Since 2021, adjuvant immunotherapy with nivolumab was administered in stage II/III EC and esophageal junction cancer with R0-resection after previous radiochemotherapy.
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      All patients underwent routine follow-up examinations after the completion of therapy.

      Surgical Technique

      In 2018, on the basis of documented evidence for reducing morbidity, our institute’s standard approach for esophagectomy was changed to a full RAMIE using Ivor Lewis esophagectomy with gastric conduit pull-up and intrathoracic circular stapler anastomosis.
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      The da VINCI Xi robotic four-arm approach for robotic-assisted minimally invasive esophagectomy.
      Since 2018, only patients with locally advanced tumors (≥T4a) or previous extensive laparotomy/thoracotomy received hybrid RAMIE or OE.
      Before 2018, open Ivor Lewis esophagectomy was the standard approach at our institution, except for selected cases in which a minimally invasive procedure seemed feasible. Full or hybrid minimally invasive esophagectomies before 2018 were performed in the context of learning new surgical procedures and were not evaluated in the present study to avoid bias as the surgical learning curve was not yet completely overcome.

      Algorithm for Feeding Tube Implantation and Enteral Nutrition

      In the study cohort, preoperative enteral feeding by means of feeding tubes was not routinely administered, as preoperative tube feeding is not routine in our department. In selected cases with the inability to maintain adequate caloric intake solely through oral nutrition, a feeding tube was implanted before neoadjuvant therapy.
      According to the institutes` standard, a feeding tube was also not routinely implanted intraoperatively neither at RAMIE nor at OE. Only highly selected cases with a presumed high risk of anastomotic leakage received an enteral feeding tube during esophagectomy. Otherwise, oral intake was advanced postoperatively as tolerated by the patient under regular radiographic control of the gastric tube to exclude delayed gastric conduit emptying.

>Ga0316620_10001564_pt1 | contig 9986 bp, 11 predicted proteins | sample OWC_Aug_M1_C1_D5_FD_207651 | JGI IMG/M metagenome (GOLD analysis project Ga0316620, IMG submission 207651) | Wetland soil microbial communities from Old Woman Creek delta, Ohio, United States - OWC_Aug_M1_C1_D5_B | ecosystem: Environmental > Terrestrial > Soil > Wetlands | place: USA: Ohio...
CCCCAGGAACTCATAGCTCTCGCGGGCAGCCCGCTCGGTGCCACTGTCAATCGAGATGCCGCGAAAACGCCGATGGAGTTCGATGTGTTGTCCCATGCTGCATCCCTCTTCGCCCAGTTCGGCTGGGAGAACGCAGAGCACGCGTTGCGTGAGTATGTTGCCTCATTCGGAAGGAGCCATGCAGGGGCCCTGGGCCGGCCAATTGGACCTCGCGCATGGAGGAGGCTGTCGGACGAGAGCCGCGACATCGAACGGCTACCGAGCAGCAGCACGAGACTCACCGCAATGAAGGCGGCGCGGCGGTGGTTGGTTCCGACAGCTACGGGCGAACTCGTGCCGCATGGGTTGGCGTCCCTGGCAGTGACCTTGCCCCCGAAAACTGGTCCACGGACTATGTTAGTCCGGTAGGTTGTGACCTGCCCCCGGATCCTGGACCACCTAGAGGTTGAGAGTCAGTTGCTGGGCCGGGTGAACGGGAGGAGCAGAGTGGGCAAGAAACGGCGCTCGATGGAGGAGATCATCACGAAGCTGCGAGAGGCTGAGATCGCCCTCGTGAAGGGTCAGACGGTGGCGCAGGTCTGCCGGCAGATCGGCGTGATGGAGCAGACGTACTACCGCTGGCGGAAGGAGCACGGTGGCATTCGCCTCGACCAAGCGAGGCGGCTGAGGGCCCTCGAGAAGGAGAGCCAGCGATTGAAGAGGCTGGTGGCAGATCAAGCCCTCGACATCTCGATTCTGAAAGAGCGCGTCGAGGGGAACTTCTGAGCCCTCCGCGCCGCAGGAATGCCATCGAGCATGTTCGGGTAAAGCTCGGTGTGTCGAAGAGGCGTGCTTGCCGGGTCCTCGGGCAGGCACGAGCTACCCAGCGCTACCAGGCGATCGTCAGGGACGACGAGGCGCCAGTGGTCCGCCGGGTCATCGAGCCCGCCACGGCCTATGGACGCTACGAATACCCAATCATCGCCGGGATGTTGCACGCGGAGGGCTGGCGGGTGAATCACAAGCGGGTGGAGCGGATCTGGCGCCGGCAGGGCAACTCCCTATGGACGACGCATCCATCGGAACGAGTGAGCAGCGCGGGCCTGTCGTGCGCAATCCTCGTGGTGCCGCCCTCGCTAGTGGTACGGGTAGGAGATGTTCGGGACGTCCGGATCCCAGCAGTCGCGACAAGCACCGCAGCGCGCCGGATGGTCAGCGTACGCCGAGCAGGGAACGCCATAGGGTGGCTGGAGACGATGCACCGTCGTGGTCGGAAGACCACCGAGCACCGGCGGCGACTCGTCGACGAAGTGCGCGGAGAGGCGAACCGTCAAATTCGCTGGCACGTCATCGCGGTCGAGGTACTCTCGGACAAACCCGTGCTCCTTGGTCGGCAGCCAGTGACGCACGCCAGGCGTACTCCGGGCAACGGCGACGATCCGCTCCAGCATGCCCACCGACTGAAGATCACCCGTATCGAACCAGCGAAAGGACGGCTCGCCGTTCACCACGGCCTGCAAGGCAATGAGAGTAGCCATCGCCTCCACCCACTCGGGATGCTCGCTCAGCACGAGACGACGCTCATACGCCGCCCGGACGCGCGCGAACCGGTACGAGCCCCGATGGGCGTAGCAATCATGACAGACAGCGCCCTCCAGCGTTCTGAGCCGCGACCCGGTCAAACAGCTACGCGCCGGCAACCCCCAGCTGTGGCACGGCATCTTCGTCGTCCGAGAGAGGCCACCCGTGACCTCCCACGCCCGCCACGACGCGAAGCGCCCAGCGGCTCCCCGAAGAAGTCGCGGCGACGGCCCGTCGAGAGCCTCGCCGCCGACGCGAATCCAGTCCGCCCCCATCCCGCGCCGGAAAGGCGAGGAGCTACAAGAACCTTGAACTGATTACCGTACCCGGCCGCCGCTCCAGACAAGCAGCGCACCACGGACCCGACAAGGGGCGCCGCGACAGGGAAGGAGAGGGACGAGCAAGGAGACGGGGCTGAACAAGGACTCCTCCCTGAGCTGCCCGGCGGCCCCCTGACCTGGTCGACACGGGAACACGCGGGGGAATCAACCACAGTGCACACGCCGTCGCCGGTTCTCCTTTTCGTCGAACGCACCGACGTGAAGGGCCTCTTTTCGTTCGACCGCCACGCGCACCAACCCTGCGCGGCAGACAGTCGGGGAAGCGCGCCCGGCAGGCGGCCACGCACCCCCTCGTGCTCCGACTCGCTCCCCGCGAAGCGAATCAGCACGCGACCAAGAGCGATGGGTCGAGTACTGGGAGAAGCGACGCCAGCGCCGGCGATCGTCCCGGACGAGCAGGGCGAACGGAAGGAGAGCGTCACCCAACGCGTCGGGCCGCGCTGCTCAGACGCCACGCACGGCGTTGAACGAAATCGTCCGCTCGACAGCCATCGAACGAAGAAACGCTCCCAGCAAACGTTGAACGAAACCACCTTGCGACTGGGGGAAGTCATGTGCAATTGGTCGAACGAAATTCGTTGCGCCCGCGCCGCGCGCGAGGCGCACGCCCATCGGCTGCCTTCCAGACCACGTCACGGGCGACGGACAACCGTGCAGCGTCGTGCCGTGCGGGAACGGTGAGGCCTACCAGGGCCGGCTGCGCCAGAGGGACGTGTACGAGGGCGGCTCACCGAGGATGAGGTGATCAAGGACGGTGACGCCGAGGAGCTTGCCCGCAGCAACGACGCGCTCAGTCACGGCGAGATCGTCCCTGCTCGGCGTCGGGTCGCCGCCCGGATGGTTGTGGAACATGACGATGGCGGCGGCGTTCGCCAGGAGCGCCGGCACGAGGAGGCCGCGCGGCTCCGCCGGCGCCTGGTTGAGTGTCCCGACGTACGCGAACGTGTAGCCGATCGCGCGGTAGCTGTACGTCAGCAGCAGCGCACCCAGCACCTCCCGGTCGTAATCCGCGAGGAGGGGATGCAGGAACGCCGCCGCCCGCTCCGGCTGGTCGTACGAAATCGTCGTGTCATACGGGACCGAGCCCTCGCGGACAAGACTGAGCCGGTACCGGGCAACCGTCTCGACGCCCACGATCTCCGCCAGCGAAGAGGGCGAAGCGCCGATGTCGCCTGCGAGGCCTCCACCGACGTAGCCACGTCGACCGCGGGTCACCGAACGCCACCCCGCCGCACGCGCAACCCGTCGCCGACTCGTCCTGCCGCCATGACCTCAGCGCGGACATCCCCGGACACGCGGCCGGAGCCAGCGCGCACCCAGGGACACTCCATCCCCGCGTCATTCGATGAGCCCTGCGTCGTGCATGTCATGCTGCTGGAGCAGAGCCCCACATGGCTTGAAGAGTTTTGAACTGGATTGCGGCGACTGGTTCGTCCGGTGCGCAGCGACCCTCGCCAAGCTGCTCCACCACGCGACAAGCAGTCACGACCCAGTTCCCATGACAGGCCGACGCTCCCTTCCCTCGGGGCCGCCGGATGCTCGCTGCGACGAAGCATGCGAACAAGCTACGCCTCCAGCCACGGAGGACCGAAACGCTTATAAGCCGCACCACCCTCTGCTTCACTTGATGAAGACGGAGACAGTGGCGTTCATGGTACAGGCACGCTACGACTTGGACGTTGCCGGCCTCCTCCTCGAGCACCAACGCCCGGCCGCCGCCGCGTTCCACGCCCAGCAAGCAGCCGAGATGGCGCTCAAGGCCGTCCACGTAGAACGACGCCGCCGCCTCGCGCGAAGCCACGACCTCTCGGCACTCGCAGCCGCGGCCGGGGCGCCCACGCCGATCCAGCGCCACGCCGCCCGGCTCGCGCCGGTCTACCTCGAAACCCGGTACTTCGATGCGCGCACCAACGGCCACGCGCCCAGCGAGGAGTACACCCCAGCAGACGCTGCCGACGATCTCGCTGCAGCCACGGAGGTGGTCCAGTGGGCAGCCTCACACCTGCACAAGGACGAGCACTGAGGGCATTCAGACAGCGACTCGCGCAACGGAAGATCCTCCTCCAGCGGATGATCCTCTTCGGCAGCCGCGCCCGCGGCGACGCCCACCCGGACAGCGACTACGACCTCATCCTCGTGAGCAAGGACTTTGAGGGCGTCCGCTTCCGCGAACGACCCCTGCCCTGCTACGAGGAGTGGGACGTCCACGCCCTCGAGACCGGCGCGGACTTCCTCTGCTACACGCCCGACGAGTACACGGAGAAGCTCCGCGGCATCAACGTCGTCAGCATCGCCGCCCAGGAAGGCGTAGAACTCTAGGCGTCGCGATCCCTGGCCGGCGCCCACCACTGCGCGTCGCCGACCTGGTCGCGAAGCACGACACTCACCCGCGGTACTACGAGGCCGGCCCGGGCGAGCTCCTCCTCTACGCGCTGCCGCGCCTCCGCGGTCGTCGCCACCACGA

Assessment of Skeletal Muscle Mass

      Skeletal muscle mass assessment was performed by three independent, experienced radiologists who were blinded to the time point of the CT scan and surgical approach. CT scans were routinely performed according to the guidelines of the local Comprehensive Cancer Center (National Center for Tumor Diseases). Standard time points for performing a staging CT scan were as follows: before initiation of any therapy (in case neoadjuvant therapy was recommended), preoperatively, and 3, 6, 9, and 12 months postoperatively. If there were no CT scans available at the exact time point, the CT scan closest to the defined time point was chosen for analysis.
      Measurement of skeletal muscle area (SMA; cm2) was performed on an axial CT scan at the level of the L3 vertebral body using the IMPAX tool (IMPAX EE R20, Agfa HealthCare, Mortsel, Belgium) to draw a contour with automatically supported edge detection (Fig. 1A). The SMA was normalized to the square of the patient’s height (m2) to calculate the SMI (cm2/m2).
      Figure thumbnail gr1
      Figure 1Determination of skeletal muscle mass. (A) Measurement of skeletal muscle area on an axial CT scan at the level of the L3 vertebral body. (B) Evaluation of transversal psoas muscle thickness on an axial CT scan at the level of the umbilicus. avg, average; CT, computed tomography; HU, Hounsfield unit; max, maximum; min, minimum.
      On an axial CT scan at the level of the umbilicus, the transverse psoas muscle thickness (mm) was evaluated. It was defined as the transverse diameter of the psoas muscle perpendicular to the largest diameter of the muscle on an axial view (Fig. 1B). Transversal psoas muscle thickness was normalized to the patient’s height (m) to calculate PMTH (mm/m).
      • Durand F.
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      • Francoz C.